2. Energy transfer effects due to the planet not consisting of spherical shells of constant density (which may cause energy transfer from the planet's rotation to the satellite's orbit - causing it to move away) - the planet needs rotational symmetry to be treated as a true point mass..
 

Offline 112inky

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it's happening The moon and any other satellite of Earth that are either drifting away from, or falling toward the planet are doing so mainly because they are either exceeding or falling slightly short of the required orbital speed based on the size of the satellite, and it's distance relative to Earth
 

lyner

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If you took them to a place with no atmosphere and with no tidal effects, there would be no such thing as a "required velocity" for a particular orbit. Their energy would be constant and nothing would change, whatever the speed was and you would have a stable elliptical orbit.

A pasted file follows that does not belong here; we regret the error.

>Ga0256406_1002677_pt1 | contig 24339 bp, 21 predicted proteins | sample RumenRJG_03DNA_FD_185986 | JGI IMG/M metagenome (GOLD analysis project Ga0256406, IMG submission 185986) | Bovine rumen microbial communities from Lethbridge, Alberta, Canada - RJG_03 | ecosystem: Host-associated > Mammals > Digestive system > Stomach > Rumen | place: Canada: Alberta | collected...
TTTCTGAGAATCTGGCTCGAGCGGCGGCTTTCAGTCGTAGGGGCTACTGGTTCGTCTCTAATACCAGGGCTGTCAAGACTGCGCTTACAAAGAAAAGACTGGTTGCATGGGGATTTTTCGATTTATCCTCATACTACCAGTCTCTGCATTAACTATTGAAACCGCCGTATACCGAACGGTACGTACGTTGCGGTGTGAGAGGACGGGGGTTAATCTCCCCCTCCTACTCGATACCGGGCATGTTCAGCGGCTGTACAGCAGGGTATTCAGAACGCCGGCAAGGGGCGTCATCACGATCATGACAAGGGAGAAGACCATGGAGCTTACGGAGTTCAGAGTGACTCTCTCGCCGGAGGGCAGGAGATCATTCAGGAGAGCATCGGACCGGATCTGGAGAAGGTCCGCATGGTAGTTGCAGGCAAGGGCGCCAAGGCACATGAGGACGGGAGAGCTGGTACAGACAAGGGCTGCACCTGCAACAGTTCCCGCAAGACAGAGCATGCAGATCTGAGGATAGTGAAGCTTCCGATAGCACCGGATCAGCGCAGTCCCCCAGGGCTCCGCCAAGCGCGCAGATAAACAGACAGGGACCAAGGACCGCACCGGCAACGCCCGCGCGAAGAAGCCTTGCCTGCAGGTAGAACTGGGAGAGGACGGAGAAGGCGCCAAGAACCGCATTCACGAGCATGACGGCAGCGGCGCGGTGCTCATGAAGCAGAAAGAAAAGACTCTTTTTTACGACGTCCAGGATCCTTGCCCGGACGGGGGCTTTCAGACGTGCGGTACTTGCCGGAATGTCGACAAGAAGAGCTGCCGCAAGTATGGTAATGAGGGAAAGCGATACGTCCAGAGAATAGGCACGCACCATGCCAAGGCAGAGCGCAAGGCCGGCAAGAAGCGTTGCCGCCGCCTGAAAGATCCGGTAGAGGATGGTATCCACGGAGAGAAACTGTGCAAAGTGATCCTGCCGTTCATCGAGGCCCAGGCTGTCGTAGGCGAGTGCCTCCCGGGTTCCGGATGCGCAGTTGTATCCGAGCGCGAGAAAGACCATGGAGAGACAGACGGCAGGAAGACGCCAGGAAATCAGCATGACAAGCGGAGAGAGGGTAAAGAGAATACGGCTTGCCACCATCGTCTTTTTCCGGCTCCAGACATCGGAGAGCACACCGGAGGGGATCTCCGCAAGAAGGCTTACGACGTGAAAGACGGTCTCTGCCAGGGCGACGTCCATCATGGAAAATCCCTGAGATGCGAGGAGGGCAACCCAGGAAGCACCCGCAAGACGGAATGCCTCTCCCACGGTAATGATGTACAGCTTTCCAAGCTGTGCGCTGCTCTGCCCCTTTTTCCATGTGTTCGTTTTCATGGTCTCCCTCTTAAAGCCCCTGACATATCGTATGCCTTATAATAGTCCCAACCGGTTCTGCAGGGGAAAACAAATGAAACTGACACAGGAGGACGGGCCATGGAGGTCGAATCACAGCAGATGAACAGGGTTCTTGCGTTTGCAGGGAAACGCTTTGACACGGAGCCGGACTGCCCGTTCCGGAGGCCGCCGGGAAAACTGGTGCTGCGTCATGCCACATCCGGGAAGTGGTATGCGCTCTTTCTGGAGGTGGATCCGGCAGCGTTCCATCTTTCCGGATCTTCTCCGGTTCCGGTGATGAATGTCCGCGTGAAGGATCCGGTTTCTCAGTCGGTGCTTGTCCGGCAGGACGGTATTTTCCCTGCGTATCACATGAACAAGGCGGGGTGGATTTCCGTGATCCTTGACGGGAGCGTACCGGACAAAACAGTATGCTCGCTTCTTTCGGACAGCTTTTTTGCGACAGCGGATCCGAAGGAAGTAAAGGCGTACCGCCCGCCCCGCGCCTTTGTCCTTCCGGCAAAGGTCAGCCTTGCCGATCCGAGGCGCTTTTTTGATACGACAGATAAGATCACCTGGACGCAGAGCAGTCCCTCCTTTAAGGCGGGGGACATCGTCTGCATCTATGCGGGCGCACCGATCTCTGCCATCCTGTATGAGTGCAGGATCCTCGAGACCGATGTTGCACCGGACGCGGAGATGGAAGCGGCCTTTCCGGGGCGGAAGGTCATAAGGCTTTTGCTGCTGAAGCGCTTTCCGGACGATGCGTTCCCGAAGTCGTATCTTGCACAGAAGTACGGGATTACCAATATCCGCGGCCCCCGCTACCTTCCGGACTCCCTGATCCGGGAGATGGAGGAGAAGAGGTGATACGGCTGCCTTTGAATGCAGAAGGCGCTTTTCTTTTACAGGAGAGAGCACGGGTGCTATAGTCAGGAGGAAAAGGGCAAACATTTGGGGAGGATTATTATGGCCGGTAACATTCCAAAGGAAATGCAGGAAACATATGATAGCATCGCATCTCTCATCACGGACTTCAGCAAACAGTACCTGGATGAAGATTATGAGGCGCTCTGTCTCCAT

Where did you get the idea that the size of the satellite came into it? It is only relevant for a very big satellite - and even then, the orbit is just around their mutual centre of mass.
As you say "it's happening" but there is an explanation for it which is outside the simple theory of lossless orbits around point masses.

Just read round about orbits - Keppler had it more or less sorted out hundreds of years ago.
 

Offline Ravish

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If the satellite has to travel at a precise speed in order to fall to earth at the same rate at which the earth's curvature falls away, is it purely coincidental that this speed matches the speed at which earth rotates, thereby keeping satellites in the same position in the sky? Also, does the weight of the satellite and its height above the earth not have an impact on the speed it needs to travel to stay in orbit?